Very little is know about Hafiz of Shiraz, particularly his early life. His primary medium of expression was the ghazal, a Persian poetic form which, like the English sonnet, has been widely used since the early middle ages. Hafiz is considered an incomparable master of the form. His works comprise 500 ghazals, 42 Rubaiyees, and a few Ghaseedehs, composed over a period of 50 years. Hafiz did not compile his own poetry. Mohammad Golandaam, who also wrote a preface to his compilation, completed it in 813 A.H or 1410 a.d, some 21-22 years after Hafiz's death.
Immediately after Hafiz' death, many stories -some of mythical proportion- were woven around it; the air of mystery has lingered to this day.
He was born in the central Iranian city of Isfahan, somewhere between 1317 and 1326 CE. His father, who was a coal merchant, moved the family to Shiraz while Hafiz was still a child and died early in the boy’s life. The family was left in serious debt; he and his mother went to live with an uncle. Despite leaving day school at one point, Hafiz managed to become quite well educated; fluent in both Arabic and Persian, he memorized the Qur’an at an early age ('Hafiz' or 'Hafez' is a title given to those who have memorized the Qur’an). He is said to have worked as a copyist, in a drapery shop, and in a bakery, where he delivered bread to the wealthy quarter of town (where tradition suggests that he met Shakh-e Nabat (the name means 'Branch of Sugar-cane'), a young woman to whom many of his poems are addressed to her).
In his twenties, he married and fathered one child. According to tradition, in pursuit of his beloved, he kept a forty day and night vigil at the tomb of Baba Kuhi. After completing this, he met his spiritual master, Attar of Shiraz, and became his disciple. From his early twenties to early thirties, he acquired the support of courtly patrons and became a poet of the court of Abu Ishak, gaining subsequent fame and influence in Shiraz. This has been called the phase of "Spiritual Romanticism" in his poetry. Later in life, he became professor of Koranic studies at a college in Shiraz.
When Mubariz Muzaffar captured Shiraz, he ousted Hafiz from his teaching position. At this time he wrote protest poems. In the events that followed, Shah Shuja took Muzaffar (who was his father) as prisoner, and re-instated Hafiz. He began his phase of subtle spirituality in his poetry. Around the age of 48, Hafiz fell out favour with Shuja, and fled Shiraz for his safety, going into self-imposed exile in Isfahan. Poems of this time speak talk of his longing for Shiraz, for Shakh-e Nabat, and for his spiritual Master, Attar.
By invitation of Shah Shuja, he ended his exile and returned to Shiraz, where he was again re-instated to his post at the College.
Age 60 Longing to be united with his Creator, he began a forty day and night vigil by sitting in a circle that he had drawn himself.
Age 60 On the morn of the fortieth day of his vigil, which was also on the fortieth anniversary of meeting his Master Attar, he went to his Master, and upon drinking a cup of wine that Attar gave him, he attained Cosmic Consciousness or God-Realization.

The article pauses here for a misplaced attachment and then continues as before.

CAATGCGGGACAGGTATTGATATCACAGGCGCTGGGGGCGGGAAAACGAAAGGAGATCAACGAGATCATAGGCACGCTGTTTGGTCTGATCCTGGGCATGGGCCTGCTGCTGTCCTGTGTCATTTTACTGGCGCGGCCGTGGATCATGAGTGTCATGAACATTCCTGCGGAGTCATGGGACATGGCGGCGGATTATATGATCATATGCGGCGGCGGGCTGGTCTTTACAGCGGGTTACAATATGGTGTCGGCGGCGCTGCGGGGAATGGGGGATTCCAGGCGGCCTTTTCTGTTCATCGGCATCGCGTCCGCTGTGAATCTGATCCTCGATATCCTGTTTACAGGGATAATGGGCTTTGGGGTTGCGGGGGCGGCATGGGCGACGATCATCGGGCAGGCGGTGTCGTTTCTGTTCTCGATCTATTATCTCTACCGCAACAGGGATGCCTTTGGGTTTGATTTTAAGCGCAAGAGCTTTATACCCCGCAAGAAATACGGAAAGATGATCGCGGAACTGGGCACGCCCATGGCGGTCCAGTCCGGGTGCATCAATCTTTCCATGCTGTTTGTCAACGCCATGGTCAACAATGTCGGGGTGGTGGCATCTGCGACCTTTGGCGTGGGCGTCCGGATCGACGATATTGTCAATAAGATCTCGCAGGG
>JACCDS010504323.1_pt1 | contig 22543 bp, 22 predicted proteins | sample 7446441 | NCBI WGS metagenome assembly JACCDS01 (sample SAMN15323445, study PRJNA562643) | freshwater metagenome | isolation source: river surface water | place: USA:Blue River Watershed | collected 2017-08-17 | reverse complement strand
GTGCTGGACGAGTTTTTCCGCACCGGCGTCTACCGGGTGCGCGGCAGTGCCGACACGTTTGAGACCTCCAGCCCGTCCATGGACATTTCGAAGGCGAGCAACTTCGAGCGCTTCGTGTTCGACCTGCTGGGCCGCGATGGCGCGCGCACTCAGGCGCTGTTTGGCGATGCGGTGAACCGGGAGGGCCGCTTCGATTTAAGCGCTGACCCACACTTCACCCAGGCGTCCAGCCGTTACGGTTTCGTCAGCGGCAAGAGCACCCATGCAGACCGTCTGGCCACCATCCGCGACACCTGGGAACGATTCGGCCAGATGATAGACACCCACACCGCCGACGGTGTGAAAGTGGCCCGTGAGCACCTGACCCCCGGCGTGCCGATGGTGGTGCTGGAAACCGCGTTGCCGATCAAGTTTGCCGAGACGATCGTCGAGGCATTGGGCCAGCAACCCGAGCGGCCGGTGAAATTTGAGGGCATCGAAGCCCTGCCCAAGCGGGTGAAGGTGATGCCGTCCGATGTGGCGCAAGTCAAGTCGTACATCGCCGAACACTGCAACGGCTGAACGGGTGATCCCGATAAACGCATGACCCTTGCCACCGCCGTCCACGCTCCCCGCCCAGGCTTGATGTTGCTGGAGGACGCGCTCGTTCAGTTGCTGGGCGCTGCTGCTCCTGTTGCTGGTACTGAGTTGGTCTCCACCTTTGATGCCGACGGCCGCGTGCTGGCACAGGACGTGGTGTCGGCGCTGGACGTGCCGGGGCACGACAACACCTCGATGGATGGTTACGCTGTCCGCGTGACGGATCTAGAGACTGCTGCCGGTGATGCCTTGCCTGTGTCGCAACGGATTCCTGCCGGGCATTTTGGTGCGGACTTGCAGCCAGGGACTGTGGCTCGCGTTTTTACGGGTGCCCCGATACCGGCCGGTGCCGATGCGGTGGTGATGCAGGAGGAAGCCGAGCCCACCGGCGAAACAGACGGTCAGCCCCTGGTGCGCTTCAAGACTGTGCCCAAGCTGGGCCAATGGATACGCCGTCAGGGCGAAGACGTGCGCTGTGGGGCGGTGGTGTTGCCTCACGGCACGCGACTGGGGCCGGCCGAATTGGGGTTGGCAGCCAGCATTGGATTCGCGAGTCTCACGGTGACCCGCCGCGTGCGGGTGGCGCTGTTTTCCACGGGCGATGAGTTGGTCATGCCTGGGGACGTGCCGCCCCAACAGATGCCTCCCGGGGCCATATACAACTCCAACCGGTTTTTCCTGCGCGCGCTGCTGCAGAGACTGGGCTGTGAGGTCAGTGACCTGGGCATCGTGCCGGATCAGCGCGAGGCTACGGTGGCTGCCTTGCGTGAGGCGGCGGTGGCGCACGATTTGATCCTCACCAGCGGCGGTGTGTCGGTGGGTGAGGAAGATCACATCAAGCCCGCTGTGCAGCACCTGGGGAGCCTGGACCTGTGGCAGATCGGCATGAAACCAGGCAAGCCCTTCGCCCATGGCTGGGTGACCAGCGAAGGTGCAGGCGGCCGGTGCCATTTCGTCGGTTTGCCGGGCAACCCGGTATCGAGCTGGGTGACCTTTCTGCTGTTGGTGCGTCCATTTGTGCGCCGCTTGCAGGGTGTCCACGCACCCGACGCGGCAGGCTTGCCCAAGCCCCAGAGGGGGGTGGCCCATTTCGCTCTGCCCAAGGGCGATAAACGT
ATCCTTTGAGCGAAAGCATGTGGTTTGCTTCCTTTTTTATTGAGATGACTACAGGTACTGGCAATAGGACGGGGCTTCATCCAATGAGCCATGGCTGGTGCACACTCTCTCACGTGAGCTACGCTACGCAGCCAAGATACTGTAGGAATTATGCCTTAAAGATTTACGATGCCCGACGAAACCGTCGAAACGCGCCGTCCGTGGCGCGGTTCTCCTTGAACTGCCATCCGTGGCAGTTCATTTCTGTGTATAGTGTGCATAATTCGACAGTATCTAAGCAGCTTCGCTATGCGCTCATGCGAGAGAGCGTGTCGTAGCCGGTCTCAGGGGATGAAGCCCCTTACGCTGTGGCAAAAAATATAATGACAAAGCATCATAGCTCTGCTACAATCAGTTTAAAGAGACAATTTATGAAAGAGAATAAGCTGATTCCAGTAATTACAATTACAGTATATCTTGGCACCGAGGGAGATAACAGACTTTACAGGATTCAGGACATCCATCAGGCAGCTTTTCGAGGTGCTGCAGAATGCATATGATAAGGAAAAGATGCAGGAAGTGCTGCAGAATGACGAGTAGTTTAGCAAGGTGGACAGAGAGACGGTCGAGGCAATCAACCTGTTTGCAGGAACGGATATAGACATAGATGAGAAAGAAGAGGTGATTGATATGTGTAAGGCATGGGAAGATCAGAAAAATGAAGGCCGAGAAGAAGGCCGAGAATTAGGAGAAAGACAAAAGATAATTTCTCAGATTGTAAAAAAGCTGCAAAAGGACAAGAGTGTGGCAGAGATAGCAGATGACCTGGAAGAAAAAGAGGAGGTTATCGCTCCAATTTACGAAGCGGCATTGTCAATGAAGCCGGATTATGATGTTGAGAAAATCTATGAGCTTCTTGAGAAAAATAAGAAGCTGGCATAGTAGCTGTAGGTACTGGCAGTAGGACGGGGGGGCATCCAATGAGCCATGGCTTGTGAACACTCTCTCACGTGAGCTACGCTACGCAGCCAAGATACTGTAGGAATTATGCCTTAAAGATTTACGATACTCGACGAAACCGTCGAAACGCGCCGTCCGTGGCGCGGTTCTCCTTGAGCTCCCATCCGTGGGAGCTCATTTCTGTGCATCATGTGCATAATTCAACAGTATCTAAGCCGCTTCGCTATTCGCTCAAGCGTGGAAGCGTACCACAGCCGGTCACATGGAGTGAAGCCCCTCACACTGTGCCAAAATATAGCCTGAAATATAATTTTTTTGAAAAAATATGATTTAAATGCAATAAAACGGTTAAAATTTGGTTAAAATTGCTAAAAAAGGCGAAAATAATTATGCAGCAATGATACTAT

In his sixties, Hafiz composed more than half of his ghazals, and taught a small circle of disciples. As tradition states, he began a forty day and night vigil at the age of thirty, longing to be united with his creator; upon completion of the vigil, he met his Master Attar, who gave him a cup of wine to drink. Having drunk the wine, Hafiz attained 'Cosmic Consciousness' or 'God-Realization' His poetry at this time talks with the authority of a Master who is united with God.
Hafiz is said to have died sometime between 1389 and 1390, reputedly at the age of 69. He was buried in the Musalla Gardens of Shiraz, on the banks of his beloved Ruknabad river.
Hafiz only composed when he was divinely inspired, and therefore he averaged only about 10 Ghazals per year. His focus was to write poetry worthy of the Beloved.
To this day, Hafiz's Divan (Poetry) is used by many as for guidance and direction. Over the centuries, there have been many attempts to translate the subtleties of Hafiz's Persian verse into English. By all accounts even the best translations have been only partially successful; some translators have translated Hafiz directly from the Persian, others have adapted their poetry from the work of other translators.
Quotes, on Hafiz' poetry:
"In his poetry Hafiz has inscribed undeniable truth indelibly ... Hafiz has no peer!" Goethe
"You may remember the old Persian saying, 'There is danger for him who taketh the tiger cub, and danger also for whosoever snatches a delusion from a woman.' There is as much sense in Hafiz as in Horace, and as much knowledge of the world" Sir Arthur Conan Doyle
"... Hafiz is as highly esteemed by his countrymen as Shakespeare by us, and deserves as serious consideration" A. J. Arberry
"Hafiz defies you to show him or put him in a condition inopportune or ignoble ... He fears nothing. He sees too far; he sees throughout; such is the only man I wish to see or be." Emerson
Enid Derham was an Australian poet and academic.
Derham was born in Hawthorn, Melbourne, Victoria, the eldest daughter of Thomas Plumley Derham, solicitor, and his wife Ellen Hyde, née Hodgson, of Melbourne. Derham was educated at Hessle College, Camberwell, then at Presbyterian Ladies' College and the University of Melbourne....
It might be lonelier
Without the Loneliness—
I'm so accustomed to my Fate—
Perhaps the Other—Peace—
Would interrupt the Dark—
And crowd the little Room—
Too scant—by Cubits—to contain
The Sacrament—of Him—
I am not used to Hope—
It might intrude upon—